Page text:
Did you know that an asteroid just flew by our planet at an extremely close distance? The good news is that it was only about the size of a car, but the bad news is that NASA had absolutely no idea that it was coming. In fact, NASA only discovered it about six hours after it had passed us. If NASA could not see that asteroid coming straight at us, what else is heading toward us that they cannot see? It has been estimated that “about 17,000 big near-Earth asteroids remain undetected”, but the truth is that we don’t really know how many giant space rocks are floating around out there. Of course scientists all around the world are doing their best to catalog new potential threats all the time, but what most people don’t realize is that this is an area where our technology is still very limited.
Meet the super-rich ‘biohackers’ turning into cyborgs with in-built armour and injecting teenagers’ BLOOD to stay young
by Alison Maloney
WOULD you like to live forever?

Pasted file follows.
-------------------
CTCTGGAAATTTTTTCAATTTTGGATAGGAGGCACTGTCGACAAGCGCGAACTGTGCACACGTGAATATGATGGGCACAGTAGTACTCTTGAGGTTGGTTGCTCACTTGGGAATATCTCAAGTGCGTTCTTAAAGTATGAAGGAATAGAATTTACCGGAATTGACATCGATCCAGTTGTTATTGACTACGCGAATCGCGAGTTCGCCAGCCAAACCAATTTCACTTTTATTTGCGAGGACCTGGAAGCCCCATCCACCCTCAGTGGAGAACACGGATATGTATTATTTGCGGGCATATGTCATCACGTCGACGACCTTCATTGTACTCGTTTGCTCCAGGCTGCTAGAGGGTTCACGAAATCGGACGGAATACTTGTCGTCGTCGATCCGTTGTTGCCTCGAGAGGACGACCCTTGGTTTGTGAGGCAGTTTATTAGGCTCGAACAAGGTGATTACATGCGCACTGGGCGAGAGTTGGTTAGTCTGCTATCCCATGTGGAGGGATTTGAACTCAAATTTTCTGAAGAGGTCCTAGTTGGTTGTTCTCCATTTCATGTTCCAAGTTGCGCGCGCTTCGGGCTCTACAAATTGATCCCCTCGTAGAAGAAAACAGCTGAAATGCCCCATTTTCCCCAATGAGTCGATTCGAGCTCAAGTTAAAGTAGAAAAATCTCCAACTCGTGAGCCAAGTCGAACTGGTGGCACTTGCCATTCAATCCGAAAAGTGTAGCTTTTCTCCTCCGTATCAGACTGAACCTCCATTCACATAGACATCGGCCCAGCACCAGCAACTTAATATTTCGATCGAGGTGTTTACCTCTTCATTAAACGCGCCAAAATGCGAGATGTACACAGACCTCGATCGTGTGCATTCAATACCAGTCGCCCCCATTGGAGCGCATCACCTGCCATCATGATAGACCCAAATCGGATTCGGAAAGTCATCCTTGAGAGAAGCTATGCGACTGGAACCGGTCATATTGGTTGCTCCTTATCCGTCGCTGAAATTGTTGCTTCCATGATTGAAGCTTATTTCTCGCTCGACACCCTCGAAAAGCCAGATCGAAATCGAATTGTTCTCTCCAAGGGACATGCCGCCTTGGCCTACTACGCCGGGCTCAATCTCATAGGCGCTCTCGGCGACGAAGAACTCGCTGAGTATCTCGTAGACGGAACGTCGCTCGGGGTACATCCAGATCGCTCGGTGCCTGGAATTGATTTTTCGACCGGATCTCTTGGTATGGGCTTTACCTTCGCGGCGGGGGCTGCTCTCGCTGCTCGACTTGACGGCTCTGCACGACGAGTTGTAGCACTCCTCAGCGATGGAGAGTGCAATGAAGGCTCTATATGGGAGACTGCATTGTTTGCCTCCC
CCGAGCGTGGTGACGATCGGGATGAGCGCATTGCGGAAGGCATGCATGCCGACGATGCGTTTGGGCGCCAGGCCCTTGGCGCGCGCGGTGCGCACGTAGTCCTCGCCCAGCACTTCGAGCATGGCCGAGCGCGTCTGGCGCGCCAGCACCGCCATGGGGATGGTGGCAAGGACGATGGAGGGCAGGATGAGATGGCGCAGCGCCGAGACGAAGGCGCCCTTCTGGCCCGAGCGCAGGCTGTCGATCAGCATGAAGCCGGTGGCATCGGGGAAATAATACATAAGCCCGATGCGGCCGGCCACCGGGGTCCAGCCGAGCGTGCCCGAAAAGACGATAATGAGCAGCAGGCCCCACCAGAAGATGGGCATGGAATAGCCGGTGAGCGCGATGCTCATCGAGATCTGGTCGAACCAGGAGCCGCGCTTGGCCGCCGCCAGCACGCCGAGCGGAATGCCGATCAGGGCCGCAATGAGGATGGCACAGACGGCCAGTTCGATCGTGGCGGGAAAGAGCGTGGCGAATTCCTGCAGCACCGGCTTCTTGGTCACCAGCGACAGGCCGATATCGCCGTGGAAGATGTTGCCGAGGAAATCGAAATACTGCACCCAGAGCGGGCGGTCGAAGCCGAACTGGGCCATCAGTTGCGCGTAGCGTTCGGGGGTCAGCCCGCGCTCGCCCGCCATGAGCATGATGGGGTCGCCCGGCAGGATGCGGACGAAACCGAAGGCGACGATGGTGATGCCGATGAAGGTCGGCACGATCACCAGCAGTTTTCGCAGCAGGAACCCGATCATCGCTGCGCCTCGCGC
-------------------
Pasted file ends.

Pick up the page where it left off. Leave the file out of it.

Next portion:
From daily sessions in sub-zero cryo-chambers to stem cell injection and transfusions of teenagers’ BLOOD, their bizarre attempts to become superhuman have fuelled a multi-million dollar industry.
It may sound like something out of a sci-fi novel, but there’s a growing band of Silicon Valley billionaires who believe they can achieve eternal life through “biohacking” – the process of making alterations to your body to keep it younger.
Netflix’s new drama Biohackers, released on Thursday, (Aug 20) seizes on the terrifying trend by imagining a secretive lab where a young student, played by Luna Wedler, discovers a sinister experiment using the techniques on an entire town.
Here we meet the real Silicon Valley biohackers – the men who want to be immortal.
Scorching temperature in US’s Death Valley could be global high
by Issam AHMED
A temperature of 130 degrees Fahrenheit (54.4 degrees Celsius) recorded in California’s Death Valley on Sunday by the US National Weather Service could be the hottest ever measured with modern instruments, officials say.
The reading was registered at 3:41 pm at the Furnace Creek Visitor Center in the Death Valley national park by an automated observation system — an electronic thermometer encased inside a box in the shade.
In 1913, a weather station half an hour’s walk away recorded what officially remains the world record of 134 degrees Fahrenheit (56.7 degrees Celsius).